Rabbi Herschel Schacter – Cried to the Jews of Buchenwald: ‘You Are Free’
The smoke was still rising as Rabbi Herschel Schacter rode through the gates of Buchenwald. It was April 11, 1945, and Gen. George S. Patton’s Third Army had liberated the concentration camp scarcely an hour before. Rabbi Schacter was the first Jewish chaplain to enter in its wake. He recalls the sting of smoke in his eyes, the smell of burning flesh, and the sight of hundreds of bodies strewn everywhere.
He would remain at Buchenwald for months, tending to survivors, leading religious services and eventually helping to resettle thousands of Jews.
For his work, Rabbi Schacter was singled out this past March by name by Rabbi Yisrael Meir Lau, the former Ashkenazi chief rabbi of Israel, in a meeting with President Obama at Yad Vashem.
In Buchenwald that April day, Rabbi Schacter said afterward, it seemed as though there was no one left alive. In the camp, he encountered an American lieutenant who knew his way around. “Are there any Jews alive here?” the rabbi asked him.
He was led to the Kleine Lager, or Little Camp, a smaller camp within the larger one. There, in filthy barracks, men lay on raw wooden planks stacked from floor to ceiling. They stared down at the rabbi, in his unfamiliar military uniform, with unmistakable fright.
“Shalom Aleichem, Yidden,” Rabbi Schacter cried in Yiddish, “ihr zint frei!” — “you are free!” He ran from barracks to barracks, repeating those words. As he passed a mound of corpses, Rabbi Schacter spied a flicker of movement. Drawing closer, he saw a small boy, Prisoner 17030, hiding in terror behind the mound.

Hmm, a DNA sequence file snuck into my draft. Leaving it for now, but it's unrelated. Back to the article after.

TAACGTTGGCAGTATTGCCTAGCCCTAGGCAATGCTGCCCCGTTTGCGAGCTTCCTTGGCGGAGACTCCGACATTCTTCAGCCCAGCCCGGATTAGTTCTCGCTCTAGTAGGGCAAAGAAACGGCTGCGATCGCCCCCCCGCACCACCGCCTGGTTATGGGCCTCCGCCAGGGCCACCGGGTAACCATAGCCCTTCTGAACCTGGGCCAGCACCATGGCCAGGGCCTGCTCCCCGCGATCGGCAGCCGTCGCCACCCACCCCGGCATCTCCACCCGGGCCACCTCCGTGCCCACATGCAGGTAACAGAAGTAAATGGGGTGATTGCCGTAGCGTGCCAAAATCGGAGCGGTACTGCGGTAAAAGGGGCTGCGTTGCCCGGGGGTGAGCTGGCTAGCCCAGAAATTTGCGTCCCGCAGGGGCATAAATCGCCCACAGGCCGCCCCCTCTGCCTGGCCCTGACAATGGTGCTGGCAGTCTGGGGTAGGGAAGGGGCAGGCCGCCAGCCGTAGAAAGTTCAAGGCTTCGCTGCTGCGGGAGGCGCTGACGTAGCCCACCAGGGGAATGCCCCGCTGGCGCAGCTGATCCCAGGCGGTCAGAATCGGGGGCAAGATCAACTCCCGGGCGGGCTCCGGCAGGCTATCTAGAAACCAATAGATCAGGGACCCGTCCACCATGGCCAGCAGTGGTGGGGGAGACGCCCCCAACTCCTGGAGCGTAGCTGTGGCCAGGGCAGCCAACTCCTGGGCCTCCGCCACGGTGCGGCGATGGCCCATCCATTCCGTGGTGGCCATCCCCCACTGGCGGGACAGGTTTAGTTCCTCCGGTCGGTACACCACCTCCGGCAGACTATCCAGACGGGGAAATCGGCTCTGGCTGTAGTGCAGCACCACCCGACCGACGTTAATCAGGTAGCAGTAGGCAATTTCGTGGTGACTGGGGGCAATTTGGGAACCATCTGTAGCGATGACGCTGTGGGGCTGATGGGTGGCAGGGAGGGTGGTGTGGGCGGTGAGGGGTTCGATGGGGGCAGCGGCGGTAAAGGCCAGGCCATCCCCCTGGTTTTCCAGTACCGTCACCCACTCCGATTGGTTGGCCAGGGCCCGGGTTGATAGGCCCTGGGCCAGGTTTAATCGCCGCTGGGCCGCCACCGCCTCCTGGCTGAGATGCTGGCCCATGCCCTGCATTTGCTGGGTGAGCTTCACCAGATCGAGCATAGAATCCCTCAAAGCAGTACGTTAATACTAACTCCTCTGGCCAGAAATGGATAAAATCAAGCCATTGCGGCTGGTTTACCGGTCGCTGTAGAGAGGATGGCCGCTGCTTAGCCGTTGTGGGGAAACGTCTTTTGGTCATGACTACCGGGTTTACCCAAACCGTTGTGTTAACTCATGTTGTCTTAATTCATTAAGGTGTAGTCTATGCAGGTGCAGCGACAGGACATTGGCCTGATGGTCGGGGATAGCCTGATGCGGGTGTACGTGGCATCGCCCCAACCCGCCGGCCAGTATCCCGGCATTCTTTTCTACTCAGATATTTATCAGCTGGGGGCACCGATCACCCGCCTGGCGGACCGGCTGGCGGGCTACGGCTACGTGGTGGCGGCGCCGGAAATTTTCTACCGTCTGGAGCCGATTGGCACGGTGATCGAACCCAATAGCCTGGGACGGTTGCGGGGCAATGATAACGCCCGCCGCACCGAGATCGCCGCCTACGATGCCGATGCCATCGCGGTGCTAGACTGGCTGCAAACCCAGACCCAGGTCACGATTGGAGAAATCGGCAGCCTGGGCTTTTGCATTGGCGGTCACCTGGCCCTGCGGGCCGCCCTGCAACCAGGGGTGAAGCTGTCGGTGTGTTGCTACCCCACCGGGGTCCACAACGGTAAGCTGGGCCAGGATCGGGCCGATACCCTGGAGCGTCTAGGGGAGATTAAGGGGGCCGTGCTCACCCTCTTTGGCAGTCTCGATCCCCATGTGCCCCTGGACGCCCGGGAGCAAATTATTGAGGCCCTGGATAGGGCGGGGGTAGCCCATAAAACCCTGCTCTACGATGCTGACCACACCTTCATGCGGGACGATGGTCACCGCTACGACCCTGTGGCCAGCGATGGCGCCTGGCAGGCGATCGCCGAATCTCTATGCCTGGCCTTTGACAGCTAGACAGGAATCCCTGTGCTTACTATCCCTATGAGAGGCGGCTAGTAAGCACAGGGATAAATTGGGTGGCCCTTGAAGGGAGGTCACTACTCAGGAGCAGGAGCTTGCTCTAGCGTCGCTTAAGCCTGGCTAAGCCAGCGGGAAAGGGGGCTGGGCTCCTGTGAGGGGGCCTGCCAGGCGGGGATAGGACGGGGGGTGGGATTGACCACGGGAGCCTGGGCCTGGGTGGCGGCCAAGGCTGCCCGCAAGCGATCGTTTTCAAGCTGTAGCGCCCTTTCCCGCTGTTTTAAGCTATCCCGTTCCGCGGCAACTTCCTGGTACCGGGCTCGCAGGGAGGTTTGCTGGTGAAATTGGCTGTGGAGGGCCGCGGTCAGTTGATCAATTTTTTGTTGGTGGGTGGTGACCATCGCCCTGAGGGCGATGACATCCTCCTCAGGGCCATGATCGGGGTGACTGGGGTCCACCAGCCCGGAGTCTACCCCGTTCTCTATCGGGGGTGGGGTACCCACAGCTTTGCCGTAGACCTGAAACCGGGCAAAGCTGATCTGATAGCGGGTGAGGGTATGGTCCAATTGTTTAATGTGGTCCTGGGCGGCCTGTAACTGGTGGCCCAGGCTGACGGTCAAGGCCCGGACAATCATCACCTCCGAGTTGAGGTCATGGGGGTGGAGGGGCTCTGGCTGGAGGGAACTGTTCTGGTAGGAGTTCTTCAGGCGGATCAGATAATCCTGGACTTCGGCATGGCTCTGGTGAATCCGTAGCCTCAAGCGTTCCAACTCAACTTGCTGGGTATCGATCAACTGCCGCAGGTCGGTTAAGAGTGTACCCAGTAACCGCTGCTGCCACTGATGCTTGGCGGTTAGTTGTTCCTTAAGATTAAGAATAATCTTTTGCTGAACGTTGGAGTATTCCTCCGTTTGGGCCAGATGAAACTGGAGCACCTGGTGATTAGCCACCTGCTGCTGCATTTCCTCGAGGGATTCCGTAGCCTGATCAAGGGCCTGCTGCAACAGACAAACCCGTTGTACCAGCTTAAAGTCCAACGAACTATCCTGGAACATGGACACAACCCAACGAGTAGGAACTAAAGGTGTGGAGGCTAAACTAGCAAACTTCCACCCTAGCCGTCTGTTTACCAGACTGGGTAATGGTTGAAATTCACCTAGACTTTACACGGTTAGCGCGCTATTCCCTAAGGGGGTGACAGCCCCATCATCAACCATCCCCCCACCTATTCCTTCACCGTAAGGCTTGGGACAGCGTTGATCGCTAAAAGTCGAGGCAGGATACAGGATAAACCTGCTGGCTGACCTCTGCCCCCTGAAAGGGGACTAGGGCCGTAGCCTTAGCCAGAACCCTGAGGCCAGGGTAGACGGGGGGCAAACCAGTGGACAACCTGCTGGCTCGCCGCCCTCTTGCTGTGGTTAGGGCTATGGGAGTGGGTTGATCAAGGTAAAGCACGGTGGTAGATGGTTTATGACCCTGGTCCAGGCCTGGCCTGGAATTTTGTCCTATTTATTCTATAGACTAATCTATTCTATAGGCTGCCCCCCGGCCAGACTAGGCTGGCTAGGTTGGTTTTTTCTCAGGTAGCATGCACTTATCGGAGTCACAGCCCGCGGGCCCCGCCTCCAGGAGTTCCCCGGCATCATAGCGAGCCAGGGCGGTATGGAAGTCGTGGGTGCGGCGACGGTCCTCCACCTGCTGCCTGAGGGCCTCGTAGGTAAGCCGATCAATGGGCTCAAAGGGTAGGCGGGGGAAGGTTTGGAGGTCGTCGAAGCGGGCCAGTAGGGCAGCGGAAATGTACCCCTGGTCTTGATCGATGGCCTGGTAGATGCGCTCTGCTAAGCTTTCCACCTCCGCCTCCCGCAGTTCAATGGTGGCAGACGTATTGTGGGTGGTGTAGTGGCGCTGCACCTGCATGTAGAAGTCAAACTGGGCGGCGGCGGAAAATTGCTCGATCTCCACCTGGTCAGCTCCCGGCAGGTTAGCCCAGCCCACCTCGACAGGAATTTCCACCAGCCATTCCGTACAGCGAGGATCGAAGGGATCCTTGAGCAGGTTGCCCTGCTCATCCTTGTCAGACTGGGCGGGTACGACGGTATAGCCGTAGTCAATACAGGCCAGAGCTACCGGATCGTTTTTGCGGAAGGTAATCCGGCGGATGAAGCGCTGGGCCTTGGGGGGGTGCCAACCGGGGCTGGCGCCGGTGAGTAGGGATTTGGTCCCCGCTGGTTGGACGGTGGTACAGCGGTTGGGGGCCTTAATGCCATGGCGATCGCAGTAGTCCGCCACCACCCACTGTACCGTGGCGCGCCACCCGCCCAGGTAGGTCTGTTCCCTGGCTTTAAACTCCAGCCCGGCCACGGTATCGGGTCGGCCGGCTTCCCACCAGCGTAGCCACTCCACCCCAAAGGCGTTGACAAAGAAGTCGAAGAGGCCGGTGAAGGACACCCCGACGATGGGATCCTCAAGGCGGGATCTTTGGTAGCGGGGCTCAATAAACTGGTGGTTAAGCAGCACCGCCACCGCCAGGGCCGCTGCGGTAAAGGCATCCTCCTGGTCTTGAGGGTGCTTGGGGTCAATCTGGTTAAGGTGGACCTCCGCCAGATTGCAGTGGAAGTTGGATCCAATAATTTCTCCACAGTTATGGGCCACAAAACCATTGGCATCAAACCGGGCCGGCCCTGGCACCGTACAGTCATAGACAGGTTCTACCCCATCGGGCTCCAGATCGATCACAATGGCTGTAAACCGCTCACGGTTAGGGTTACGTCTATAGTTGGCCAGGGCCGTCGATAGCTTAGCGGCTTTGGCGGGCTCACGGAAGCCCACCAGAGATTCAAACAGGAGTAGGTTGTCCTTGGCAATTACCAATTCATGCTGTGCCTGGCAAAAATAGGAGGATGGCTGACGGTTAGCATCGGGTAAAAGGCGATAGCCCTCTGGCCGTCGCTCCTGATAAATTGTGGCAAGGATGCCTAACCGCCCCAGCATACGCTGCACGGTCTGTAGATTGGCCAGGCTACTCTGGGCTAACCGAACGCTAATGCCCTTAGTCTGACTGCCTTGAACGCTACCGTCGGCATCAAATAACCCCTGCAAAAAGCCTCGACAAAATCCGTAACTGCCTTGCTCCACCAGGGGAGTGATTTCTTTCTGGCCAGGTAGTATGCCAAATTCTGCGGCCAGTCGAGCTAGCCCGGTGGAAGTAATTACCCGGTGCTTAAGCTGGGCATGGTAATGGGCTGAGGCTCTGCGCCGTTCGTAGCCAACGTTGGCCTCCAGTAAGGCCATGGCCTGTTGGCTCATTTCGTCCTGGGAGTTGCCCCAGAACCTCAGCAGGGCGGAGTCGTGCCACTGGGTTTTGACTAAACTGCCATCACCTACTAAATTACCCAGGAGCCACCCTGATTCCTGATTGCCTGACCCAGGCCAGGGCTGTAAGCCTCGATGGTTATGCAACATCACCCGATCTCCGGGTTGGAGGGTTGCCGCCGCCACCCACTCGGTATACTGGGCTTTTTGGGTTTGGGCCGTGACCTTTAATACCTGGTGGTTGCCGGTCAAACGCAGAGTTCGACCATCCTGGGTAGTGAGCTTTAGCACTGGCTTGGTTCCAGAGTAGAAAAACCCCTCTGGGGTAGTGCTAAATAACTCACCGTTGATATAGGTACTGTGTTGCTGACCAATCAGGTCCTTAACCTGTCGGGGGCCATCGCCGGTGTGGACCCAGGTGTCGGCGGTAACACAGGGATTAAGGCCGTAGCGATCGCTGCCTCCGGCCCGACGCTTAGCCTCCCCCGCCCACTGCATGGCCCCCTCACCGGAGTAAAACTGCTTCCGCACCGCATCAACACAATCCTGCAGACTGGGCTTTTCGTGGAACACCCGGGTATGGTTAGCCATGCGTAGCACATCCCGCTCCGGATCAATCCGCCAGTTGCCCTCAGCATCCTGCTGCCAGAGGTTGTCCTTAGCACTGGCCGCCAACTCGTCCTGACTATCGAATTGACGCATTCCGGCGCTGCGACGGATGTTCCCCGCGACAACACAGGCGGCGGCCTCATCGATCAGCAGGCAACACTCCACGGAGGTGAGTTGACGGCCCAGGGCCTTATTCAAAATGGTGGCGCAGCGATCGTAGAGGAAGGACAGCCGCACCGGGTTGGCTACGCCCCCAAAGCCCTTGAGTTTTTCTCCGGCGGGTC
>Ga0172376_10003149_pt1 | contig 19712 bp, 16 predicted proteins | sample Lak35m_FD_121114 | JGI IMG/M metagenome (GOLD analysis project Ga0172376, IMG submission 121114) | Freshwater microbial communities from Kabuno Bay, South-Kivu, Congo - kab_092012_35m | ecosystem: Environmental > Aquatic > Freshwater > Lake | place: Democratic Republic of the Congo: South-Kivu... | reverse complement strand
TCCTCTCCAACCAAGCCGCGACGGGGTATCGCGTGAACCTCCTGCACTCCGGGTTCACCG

“I was afraid of him,” the child recalled in an interview with The New York Times. “I knew all the uniforms of SS and Gestapo and Wehrmacht, and all of a sudden, a new kind of uniform. I thought, ‘A new kind of enemy.’ ”
With tears streaming down his face, Rabbi Schacter picked the boy up. “What’s your name, my child?” he asked in Yiddish. “Lulek,” the child replied.
Rabbi Schacter discovered nearly a thousand orphaned children in Buchenwald. He helped arrange for their transport to France — a convoy that included Lulek and the teenage Elie Wiesel — as well as to Switzerland, and to Palestine.
For decades afterward, Rabbi Schacter said, he remained haunted by his time in Buchenwald, and by the question survivors put to him as he raced through the camp that first day. “They were asking me, over and over, ‘Does the world know what happened to us?’ ” Rabbi Schacter told The Associated Press in 1981. “And I was thinking, ‘If my own father had not caught the boat on time, I would have been there, too.’ ”
And what of Lulek, the orphan Rabbi Schacter rescued from Buchenwald that day? Lulek, who eventually settled in Palestine, grew up to be Rabbi Yisrael Meir Lau.
Rabbi Lau, who recounted his childhood exchange with Rabbi Schacter in a memoir, was the Ashkenazi chief rabbi of Israel from 1993 to 2003 and is now the chief rabbi of Tel Aviv.
On Friday, March 22, 2013, Rabbi Lau told President Obama of his rescue by Rabbi Schacter — he thanked the American people for delivering Buchenwald survivors “not from slavery to freedom, but from death to life” — he had not yet learned of Rabbi Schacter’s death the day before.
Later, in an interview with The Times, Rabbi Lau said: “For me, he was alive; I speak about him with tears in my eyes.”
 NYT, Fox, Margalit, 3/26/13